Eastern Wood-Pewee (Contopus virens).—Also on 16 October 2005 at the Bahía de las Calderas, Landestoy noticed a small flycatcher perched on a dry stick in a garden on the east side of the road just beyond the Natural Monument office. This bird appeared to be a Contopus pewee and similar to the endemic Hispaniolan Pewee (Contopus hispaniolensis), but the latter species occurs most commonly in pine forests in the mountains and foothills (Keith et al. 2003). The bird at Las Salinas appeared olive above and pale below, with a light dusky wash on the breast and sides, two broad whitish wing-bars, and a partial light-colored eye-ring. The bill was dark above, but the lower mandible was extensively yellowish at its base. This bird was readily discernable from the Hispaniolan Pewee which has darker underparts that are gray with an olive, yellow, or brown wash; usually lacks or has very inconspicuous buffy wing bars; and the bill is usually darker and pinkish at the base of the lower mandible (Latta et al. 2006). Excellent photographs were taken (Figure 3), and the bird was also seen by Rodríguez. Although this bird was suggestive of an Eastern Wood-Pewee because its back appeared tinged with green, contrasting with the more brownish-olive head, and the chest was relatively light with the dusky color of the chest band not extending down the flanks, the species is not reliably separated from the very similar Western Wood-Pewee (C. sordidulus) except by voice (McCarty 1996; Bemis and Rising 1999). The individual seen at Bahía de las Calderas was unfortunately silent. The normal migratory route of C. virens would make this species occurrence in the Dominican Republic far more likely than that of C. sordidulus, and it has been previously reported from many islands of the West Indies (Raffaele et al. 1998). However, C. sordidulus has also been recorded as a vagrant on Cuba and Jamaica (Raffaele et al. 1998). A second similar individual was later recorded near the parking lot of the Natural Monument in mixed vegetation of mesquite, mangrove, and sea grape (Coccoloba uvifera).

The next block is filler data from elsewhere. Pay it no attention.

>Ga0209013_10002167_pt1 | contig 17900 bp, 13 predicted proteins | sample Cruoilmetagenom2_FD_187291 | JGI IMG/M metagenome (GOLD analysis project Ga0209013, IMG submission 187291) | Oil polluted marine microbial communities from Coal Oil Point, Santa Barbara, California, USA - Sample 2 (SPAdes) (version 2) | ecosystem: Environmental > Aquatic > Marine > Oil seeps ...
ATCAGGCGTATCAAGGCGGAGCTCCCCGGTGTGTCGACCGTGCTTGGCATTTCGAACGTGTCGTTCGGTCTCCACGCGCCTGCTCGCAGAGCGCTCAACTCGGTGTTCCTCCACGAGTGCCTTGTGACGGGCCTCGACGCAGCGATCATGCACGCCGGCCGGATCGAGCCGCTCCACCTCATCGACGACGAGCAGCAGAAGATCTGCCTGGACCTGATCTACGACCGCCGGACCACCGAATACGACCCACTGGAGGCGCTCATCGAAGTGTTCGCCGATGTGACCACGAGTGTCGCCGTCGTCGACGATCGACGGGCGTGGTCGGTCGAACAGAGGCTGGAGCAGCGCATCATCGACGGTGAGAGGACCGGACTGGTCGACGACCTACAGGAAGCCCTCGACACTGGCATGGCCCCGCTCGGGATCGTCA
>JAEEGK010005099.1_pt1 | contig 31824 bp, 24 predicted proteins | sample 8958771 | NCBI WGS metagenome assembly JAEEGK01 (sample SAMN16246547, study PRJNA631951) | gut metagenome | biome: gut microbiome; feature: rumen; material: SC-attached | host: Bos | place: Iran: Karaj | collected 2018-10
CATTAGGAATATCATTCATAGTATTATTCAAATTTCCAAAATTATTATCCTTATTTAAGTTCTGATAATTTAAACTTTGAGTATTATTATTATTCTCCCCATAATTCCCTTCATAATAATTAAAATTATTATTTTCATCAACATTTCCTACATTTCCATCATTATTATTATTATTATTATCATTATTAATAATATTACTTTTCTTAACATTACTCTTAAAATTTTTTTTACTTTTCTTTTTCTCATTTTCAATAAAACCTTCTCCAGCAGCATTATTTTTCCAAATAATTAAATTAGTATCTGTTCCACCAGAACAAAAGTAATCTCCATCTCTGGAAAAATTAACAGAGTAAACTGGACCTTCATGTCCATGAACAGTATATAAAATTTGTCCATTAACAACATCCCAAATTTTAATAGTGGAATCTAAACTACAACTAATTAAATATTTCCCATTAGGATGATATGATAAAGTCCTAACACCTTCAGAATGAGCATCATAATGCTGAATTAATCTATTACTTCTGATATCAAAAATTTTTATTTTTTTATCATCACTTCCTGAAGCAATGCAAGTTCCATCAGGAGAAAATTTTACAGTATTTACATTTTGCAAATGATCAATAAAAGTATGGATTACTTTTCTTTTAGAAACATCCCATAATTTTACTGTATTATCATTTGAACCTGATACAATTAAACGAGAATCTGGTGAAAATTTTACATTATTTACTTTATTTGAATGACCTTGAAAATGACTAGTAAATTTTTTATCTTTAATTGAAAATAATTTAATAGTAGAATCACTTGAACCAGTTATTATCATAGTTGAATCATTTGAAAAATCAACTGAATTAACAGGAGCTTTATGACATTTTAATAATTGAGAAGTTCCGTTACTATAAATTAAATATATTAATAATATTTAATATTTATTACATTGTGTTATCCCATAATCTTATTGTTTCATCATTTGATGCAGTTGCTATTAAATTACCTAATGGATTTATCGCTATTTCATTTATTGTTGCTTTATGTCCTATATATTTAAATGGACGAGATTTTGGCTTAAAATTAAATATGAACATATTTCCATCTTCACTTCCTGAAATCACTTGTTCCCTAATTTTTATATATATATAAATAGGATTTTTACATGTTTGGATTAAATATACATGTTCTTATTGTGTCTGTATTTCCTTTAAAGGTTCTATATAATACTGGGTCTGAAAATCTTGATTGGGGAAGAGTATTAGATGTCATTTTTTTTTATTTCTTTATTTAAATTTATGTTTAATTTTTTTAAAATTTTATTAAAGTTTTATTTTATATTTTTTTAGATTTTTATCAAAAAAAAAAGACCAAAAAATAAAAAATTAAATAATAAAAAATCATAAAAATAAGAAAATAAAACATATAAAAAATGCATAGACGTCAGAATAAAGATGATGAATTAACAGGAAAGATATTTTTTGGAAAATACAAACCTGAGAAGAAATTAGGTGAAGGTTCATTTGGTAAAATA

Other birds considered vagrant on Hispaniola by Keith et al. (2003) were also recorded at Salinas de Baní on 16 October 2005. These included a Red-eyed Vireo (Vireo olivaceus), previously reported five times on migration; Chestnut-sided Warbler (Dendroica pensylvanica) reported four times previously also on migration; Blackburnian Warbler (Dendroica fusca) reported only four times in the past; and Hudsonian Godwit (Limosa haemastica), this being only the second record since three birds were collected in 1930. More than a week later, on October 24, Landestoy found single individuals of a Contopus spp. and Swainson’s Thrush at this same site, but it is unknown if these were the same individuals remaining through an extended stopover, or additional migrants. Another unusual species seen at Rabo de Gato on 11 November was two Baltimore Oriole’s (Icterus galbula), a rare non-breeding visitor with a dozen previous records from Hispaniola (Keith et al. 2003).
We appreciate the comments provided by Wayne Arendt, Steven Mlodinow, Floyd Hayes, and an anonymous reviewer to an earlier draft of this paper.